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    Home > Biochemistry News > Biotechnology News > "Nature Metabolism" scientists find for the first time a protein that can promote the autonomous browning of white fat!

    "Nature Metabolism" scientists find for the first time a protein that can promote the autonomous browning of white fat!

    • Last Update: 2022-01-24
    • Source: Internet
    • Author: User
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    Disorders of adipose tissue metabolism are associated with many diseases prevalent in the world, such as obesity, type 2 diabetes, cardiovascular disease and certain tumors
    .
    As an important part of the endocrine system, adipose tissue secretes many key hormones, and its dysfunction also affects distant cells and tissues [1]

    .

    In mammals, white adipose tissue (WAT) stores energy, while brown adipose tissue (BAT) converts energy into heat through uncoupling protein 1 (Ucp1)-mediated thermogenesis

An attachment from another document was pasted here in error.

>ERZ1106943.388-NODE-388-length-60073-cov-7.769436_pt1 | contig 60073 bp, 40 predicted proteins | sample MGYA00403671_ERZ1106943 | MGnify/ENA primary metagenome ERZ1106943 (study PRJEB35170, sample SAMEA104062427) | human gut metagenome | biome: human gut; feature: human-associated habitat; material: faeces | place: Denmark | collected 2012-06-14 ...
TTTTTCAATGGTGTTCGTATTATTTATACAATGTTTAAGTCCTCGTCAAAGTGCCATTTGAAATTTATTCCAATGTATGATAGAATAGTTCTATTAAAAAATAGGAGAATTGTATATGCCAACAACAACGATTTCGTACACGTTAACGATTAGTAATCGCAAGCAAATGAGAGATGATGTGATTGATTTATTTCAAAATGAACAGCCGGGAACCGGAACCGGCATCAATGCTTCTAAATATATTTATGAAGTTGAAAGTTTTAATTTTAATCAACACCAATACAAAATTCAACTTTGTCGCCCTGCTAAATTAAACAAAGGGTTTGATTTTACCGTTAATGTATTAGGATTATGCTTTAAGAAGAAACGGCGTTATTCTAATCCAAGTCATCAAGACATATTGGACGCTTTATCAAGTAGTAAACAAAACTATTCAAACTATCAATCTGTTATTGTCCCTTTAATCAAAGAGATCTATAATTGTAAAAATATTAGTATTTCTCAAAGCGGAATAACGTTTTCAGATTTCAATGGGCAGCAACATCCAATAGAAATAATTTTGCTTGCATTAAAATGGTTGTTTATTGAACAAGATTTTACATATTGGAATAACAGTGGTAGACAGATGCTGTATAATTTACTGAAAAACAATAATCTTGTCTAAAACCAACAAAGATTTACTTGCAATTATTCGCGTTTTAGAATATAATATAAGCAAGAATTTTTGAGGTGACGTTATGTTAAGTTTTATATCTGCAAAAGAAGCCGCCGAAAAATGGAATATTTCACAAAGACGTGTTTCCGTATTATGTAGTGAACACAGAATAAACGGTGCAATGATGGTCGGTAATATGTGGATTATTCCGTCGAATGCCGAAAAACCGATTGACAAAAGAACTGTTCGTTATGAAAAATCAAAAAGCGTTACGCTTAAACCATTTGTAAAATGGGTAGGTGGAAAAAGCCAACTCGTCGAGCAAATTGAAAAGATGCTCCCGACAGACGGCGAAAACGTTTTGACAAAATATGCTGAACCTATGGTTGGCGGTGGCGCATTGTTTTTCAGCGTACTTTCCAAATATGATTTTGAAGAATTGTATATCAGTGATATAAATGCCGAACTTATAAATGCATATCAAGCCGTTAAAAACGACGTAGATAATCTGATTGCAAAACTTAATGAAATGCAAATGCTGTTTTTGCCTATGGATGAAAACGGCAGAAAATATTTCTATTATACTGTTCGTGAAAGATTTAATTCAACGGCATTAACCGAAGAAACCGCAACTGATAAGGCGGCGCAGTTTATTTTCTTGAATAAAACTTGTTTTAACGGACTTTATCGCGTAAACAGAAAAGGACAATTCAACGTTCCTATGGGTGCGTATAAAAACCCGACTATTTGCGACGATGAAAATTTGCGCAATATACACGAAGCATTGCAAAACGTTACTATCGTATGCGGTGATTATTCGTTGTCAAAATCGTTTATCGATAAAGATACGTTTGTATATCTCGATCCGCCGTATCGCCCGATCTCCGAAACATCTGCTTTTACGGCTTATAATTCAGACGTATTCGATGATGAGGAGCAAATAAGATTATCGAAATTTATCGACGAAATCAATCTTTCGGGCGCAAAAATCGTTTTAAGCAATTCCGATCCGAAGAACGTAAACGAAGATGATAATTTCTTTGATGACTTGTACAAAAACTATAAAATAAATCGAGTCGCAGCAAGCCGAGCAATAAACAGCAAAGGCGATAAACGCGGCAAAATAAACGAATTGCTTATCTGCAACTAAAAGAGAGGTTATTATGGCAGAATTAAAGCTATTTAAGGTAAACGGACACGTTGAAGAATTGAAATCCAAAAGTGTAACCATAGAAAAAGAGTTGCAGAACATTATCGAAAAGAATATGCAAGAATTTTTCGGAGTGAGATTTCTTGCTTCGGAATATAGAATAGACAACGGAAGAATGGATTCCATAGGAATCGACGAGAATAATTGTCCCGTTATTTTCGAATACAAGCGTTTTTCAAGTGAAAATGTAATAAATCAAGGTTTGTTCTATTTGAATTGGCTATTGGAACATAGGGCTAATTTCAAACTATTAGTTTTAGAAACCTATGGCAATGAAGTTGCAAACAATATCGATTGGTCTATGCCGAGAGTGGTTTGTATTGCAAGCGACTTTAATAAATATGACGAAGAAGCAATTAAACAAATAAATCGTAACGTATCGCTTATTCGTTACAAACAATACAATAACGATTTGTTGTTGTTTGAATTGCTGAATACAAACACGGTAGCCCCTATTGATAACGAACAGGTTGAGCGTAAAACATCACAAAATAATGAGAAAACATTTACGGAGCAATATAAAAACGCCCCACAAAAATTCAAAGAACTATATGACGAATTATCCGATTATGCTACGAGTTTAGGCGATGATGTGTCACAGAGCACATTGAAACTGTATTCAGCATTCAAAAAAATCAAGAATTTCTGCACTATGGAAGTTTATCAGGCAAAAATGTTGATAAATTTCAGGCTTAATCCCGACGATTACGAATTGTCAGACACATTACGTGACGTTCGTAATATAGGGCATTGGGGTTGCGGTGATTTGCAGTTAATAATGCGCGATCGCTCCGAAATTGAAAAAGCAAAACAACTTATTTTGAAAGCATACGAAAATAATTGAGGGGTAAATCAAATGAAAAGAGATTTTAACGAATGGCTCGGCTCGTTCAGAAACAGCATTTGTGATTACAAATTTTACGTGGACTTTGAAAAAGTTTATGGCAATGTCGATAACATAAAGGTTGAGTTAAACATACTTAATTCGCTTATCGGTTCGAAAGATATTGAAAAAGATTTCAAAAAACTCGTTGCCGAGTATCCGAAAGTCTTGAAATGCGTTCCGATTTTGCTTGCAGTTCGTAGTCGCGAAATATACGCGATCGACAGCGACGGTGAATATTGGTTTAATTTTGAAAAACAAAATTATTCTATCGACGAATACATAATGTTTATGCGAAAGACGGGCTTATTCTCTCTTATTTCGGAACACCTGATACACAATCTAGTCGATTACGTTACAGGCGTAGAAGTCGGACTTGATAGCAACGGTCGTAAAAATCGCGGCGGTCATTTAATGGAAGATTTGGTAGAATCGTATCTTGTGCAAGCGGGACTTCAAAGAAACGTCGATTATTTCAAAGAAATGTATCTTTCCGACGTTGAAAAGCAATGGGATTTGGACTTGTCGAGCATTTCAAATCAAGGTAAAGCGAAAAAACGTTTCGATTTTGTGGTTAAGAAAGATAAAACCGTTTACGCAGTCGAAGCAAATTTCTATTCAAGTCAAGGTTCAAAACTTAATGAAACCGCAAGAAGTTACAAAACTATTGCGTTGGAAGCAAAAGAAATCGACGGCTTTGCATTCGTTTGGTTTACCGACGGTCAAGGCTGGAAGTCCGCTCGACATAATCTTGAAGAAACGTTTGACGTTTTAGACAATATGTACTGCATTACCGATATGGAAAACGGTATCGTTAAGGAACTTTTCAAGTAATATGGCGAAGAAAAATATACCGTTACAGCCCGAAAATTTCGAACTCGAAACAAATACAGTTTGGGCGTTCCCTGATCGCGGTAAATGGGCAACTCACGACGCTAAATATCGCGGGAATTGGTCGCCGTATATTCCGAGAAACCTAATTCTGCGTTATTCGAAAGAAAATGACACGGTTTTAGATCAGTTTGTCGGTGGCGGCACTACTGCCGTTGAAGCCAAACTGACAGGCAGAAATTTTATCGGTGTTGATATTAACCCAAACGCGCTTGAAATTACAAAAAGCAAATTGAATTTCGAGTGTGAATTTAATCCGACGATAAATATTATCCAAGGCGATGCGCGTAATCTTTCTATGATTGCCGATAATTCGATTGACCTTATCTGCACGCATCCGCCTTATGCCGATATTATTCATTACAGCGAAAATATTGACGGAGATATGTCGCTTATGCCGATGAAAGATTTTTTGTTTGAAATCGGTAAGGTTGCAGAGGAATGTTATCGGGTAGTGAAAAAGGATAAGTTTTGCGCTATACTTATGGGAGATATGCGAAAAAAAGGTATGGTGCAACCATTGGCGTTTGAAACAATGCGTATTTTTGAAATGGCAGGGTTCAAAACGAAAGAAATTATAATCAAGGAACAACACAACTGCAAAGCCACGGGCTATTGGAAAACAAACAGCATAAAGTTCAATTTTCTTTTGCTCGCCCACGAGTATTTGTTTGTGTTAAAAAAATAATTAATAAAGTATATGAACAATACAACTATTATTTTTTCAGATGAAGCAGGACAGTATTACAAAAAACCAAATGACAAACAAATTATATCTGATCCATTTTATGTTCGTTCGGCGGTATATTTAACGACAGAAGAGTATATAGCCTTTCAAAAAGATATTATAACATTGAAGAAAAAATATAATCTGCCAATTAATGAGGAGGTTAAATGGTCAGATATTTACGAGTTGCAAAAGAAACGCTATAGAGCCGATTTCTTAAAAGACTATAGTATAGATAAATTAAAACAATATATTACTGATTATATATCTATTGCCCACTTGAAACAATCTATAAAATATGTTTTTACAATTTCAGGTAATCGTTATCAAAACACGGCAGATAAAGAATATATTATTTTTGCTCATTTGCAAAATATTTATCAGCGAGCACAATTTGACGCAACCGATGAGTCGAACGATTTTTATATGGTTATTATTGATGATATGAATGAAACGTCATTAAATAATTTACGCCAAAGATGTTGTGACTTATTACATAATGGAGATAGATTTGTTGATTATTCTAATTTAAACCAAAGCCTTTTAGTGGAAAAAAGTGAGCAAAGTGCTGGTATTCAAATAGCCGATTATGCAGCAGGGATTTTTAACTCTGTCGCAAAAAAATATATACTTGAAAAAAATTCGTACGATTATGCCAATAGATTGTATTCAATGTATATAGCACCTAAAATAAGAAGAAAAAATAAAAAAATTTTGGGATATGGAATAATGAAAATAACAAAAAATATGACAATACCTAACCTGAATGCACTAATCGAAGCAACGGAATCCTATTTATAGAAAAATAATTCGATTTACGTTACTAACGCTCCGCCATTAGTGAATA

.

    For adults, brown fat can fight obesity and diabetes
    .
    Because BAT is scarce in the human body, scientists believe that "browning" white fat may be a strategy for treating obesity and metabolic diseases

    .

    Mitochondria are important organelles involved in fat metabolism and play a key role in brown fat energy expenditure
    .

    Electron transport chain activity, fatty acid oxidation (FAO) deficiency, and abnormal mitochondrial morphology are all related to obesity and metabolic diseases, while the role of the mitochondrial fusion protein OPA1 in the inner mitochondrial membrane of adipose tissue is unclear [2]
    .

    On December 6, a research team led by Luca Scorrano from the Department of Biology at the University of Padova in Italy published important research results in the prestigious journal Nature Metabolism
    .

    They found that OPA1 protein in the inner mitochondrial membrane promotes adipocyte-autonomous browning by affecting the urea cycle [3]
    .

    In past work, researchers have identified mitochondrial dysfunction in adipose tissue during obesity development through genetic analysis [4]
    .

    However, mitochondrial dysfunction is a broad concept that does not draw conclusions about differences in adipose tissue between lean and obese individuals
    .

    While some studies have identified the importance of mitochondria in adipose tissue, it is unclear what role mitochondria play in obesity